Our daily roundup of retirement news your clients may be thinking about.
Under the final rules to be released this week for advisors, retirement savers would earn a "private right of action" and enable them to file a class-action lawsuit if advisors fail to act in their best interest, according to The Wall Street Journal. This implies that financial firms are "no longer going to be able to go into arbitration and claim that they are not fiduciaries. In my view, that is going to be the most significant effect of the rule," says a law professor. — The Wall Street Journal
If her spouse is retired, a client may put their income in a Roth IRA to reduce the tax bite in retirement, according to Money. Investors don't face age limit restrictions when contributing to a Roth IRA, an expert says. "You can take almost any investment that triggers taxable income and hold it in a Roth to avoid paying taxes on that income for the rest of your life." — Money
Clients must have a tax plan to manage their distributions from taxable accounts and traditional IRAs in retirement in order to avoid having more taxable income and moving to a higher tax bracket, according to Forbes. They are advised to find ways to make the most of the tax breaks they can claim, such as making charitable donations directly from their IRAs and taking out a mortgage to claim mortgage interest deduction. Investors also are advised to go on margin in their taxable account and claim a deduction for the margin interest and relocate to a low- or no-income tax state. — Forbes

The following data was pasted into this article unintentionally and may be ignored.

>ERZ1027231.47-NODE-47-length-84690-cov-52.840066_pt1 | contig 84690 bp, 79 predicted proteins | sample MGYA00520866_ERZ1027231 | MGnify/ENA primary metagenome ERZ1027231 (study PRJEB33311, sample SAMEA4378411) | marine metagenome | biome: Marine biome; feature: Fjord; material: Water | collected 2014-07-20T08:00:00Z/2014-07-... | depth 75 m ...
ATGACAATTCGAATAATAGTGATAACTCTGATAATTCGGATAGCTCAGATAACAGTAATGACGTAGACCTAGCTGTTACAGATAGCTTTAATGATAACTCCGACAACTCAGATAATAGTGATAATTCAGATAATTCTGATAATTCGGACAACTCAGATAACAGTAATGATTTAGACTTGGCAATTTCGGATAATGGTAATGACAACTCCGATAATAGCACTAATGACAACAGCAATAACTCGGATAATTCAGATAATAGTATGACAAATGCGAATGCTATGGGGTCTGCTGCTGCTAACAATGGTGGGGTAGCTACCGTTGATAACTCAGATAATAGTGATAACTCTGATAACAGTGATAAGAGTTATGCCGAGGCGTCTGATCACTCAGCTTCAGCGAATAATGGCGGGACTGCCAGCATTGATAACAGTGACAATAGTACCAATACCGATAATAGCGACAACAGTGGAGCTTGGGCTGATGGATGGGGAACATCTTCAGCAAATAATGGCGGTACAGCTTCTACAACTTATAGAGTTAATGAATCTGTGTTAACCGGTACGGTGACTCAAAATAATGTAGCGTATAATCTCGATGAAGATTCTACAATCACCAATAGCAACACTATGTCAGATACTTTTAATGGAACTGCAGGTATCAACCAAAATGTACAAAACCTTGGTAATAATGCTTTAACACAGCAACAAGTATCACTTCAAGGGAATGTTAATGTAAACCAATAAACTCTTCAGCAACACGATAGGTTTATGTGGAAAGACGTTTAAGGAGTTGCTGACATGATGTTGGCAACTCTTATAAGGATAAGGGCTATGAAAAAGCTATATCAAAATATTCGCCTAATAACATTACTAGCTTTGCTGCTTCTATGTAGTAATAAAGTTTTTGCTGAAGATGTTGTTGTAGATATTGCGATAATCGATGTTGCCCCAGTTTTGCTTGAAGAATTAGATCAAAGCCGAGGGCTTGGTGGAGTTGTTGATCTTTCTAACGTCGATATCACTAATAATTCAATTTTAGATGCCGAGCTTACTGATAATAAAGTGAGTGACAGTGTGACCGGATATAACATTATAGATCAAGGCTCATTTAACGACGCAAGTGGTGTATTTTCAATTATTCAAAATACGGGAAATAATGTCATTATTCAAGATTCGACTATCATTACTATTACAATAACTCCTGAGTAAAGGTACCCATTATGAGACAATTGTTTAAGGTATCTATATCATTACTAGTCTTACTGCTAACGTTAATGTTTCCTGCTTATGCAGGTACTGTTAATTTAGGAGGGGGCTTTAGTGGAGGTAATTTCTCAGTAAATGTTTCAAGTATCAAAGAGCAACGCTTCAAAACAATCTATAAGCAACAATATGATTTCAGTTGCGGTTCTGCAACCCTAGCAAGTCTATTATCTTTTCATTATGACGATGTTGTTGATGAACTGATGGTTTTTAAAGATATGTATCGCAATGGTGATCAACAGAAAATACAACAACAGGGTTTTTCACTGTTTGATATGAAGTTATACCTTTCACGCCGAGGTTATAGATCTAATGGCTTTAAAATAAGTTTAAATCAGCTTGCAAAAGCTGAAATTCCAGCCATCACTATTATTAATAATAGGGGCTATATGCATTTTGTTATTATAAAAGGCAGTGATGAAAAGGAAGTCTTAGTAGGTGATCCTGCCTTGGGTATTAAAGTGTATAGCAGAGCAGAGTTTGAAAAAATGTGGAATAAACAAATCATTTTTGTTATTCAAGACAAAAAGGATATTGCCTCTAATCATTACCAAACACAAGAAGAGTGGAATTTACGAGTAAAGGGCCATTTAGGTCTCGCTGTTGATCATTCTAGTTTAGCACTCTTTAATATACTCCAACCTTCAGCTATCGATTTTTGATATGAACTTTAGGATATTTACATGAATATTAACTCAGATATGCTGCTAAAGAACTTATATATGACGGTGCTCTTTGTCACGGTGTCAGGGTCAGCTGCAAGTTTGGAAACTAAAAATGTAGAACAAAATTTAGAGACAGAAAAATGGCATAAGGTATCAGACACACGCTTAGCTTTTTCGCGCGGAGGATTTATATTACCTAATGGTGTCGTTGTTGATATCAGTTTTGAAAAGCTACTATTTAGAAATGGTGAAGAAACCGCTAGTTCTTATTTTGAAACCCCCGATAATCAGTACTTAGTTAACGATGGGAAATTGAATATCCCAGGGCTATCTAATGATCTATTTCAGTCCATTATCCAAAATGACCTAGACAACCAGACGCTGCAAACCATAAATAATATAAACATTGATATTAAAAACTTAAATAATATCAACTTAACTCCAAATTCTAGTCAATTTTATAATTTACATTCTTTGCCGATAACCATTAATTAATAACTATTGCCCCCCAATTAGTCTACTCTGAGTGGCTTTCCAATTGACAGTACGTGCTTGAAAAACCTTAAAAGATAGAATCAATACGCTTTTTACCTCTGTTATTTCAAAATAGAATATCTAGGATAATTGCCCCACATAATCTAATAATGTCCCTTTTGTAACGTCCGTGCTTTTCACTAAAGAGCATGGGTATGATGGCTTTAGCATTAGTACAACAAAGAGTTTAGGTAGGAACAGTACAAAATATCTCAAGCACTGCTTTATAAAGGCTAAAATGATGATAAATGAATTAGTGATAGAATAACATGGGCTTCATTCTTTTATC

Seniors who decided to start collecting their Social Security retirement benefits at age 62 have a chance to withdraw their application, provided it has been less than 12 months since they started receiving their benefits, according to Kiplinger. Clients will need to file Form SSA-521 to undo their decision and have to return all the benefits payouts they received, including spousal benefits.— Kiplinger
The number of people aged 65 and older with a mortgage increased to about 3 million this year, based on a study by the Consumer Finance Protection Bureau. A Vanguard study reports that the average Americans doesn't have enough savings by the time they retire, and notes the average retirement account balance of Americans aged 55 to 64 is $186,404. Figures from the Social Security Administration show that retirement benefits also are not enough to cover an average retiree's living expenses, seniors are very likely to need long-term health care in their advance years, according to the U.S. Department of Health and Human Services. — The Motley Fool